To develop a support vector machine (SVM) classifier using CT texture-based analysis in differentiating focal-type autoimmune pancreatitis (AIP) and pancreatic duct carcinoma (PD), and to assess the radiologists’ diagnostic performance with or without SVM.
Materials and methods
This retrospective study included 50 patients (20 patients with focal-type AIP and 30 patients with PD) who underwent dynamic contrast-enhanced CT. Sixty-two CT texture-based features were extracted from 2D images of the arterial and portal phase CTs. We conducted data compression and feature selections using principal component analysis (PCA) and produced the SVM classifier. Four readers participated in this observer performance study and the statistical significance of differences with and without the SVM was assessed by receiver operating characteristic (ROC) analysis.
The SVM performance indicated a high performance in differentiating focal-type AIP and PD (AUC = 0.920). The AUC for all 4 readers increased significantly from 0.827 to 0.911 when using the SVM outputs (p = 0.010). The AUC for inexperienced readers increased significantly from 0.781 to 0.905 when using the SVM outputs (p = 0.310). The AUC for experienced readers increased from 0.875 to 0.912 when using the SVM outputs, however, there was no significant difference (p = 0.018).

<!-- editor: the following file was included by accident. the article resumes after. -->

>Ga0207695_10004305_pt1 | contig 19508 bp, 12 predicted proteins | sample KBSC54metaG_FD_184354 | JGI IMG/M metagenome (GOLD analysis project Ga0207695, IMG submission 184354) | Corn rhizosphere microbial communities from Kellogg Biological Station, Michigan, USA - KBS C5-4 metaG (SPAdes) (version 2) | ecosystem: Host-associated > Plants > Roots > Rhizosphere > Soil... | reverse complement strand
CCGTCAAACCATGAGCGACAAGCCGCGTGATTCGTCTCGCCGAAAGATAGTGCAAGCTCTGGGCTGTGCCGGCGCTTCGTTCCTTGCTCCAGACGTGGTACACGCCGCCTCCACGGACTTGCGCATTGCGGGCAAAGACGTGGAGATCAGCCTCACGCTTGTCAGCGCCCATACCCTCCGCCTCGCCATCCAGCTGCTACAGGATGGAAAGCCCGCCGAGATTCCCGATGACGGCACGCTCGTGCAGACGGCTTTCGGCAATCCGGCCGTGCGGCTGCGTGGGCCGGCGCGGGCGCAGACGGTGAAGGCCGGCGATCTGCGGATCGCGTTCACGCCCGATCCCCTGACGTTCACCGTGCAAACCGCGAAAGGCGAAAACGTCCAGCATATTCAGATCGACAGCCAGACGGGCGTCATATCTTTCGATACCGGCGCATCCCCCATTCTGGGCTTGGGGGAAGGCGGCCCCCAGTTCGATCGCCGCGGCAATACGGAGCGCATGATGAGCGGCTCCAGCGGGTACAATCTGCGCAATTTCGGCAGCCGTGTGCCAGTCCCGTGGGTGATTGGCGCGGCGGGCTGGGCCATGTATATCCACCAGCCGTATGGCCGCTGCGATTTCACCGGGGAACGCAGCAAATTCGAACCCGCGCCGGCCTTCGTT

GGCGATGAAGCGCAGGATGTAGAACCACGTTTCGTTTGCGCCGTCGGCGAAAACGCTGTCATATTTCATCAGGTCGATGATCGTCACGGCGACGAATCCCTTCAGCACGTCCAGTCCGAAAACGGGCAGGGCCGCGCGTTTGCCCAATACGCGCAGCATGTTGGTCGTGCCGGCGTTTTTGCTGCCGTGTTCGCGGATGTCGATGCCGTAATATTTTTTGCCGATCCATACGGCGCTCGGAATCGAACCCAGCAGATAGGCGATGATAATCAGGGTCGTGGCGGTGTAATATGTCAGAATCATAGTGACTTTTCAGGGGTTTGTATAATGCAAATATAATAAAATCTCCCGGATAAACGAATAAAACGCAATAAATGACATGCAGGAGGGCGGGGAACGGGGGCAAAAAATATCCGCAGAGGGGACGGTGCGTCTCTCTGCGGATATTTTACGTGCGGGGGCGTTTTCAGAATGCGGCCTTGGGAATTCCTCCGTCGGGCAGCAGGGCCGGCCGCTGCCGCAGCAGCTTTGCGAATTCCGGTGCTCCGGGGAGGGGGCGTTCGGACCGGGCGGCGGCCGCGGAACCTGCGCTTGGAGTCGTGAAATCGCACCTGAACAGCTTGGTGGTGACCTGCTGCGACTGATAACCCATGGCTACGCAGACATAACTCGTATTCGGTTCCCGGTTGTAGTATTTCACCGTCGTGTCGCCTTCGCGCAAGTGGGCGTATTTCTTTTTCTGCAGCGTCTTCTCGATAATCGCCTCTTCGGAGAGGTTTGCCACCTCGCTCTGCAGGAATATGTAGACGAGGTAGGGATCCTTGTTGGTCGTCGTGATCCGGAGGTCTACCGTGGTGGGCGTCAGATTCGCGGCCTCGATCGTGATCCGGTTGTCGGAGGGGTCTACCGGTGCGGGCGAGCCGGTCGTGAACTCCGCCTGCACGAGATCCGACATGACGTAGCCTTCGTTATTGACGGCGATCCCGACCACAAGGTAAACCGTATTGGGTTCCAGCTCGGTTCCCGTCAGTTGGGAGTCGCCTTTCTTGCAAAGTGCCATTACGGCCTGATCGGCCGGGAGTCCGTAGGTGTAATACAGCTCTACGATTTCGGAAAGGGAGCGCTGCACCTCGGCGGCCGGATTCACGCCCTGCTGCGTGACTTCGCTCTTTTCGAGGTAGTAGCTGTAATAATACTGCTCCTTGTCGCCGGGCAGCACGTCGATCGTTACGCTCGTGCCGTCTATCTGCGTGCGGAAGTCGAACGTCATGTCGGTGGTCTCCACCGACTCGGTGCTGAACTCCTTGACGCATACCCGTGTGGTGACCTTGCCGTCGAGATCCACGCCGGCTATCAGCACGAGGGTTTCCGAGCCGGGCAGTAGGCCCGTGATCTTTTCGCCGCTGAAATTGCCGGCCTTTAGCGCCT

The use of SVM classifier using CT texture-based features improved the diagnostic performance for differentiating focal-type AIP and PD on CT.
Autoimmune pancreatitis (AIP) is a rare chronic pancreatitis marked by pancreatic enlargement, irregular pancreatic duct stenosis, and elevated serum immunoglobulin 4 (IgG4) levels, mediated by autoimmune mechanisms . AIP doesn't have any characteristic clinical manifestations and is often misdiagnosed as pancreatic duct carcinoma (PD), and therefore, some patients undergo unnecessary surgery as a result . On the other hand, the imaging findings associated with serological examinations (IgG4 and Ca19-9) plays an important role in the distinction between these entities. Since, 7–10% of pancreatic cancer patients show high serum IgG4 levels, and some AIP patients may exhibit equivocal serum IgG4 levels and elevated levels of CA19-9, the utility of the serological examinations may be limited [3,4,5,6]. Therefore, the diagnostic imaging is the key in differentiating between AIP and PD.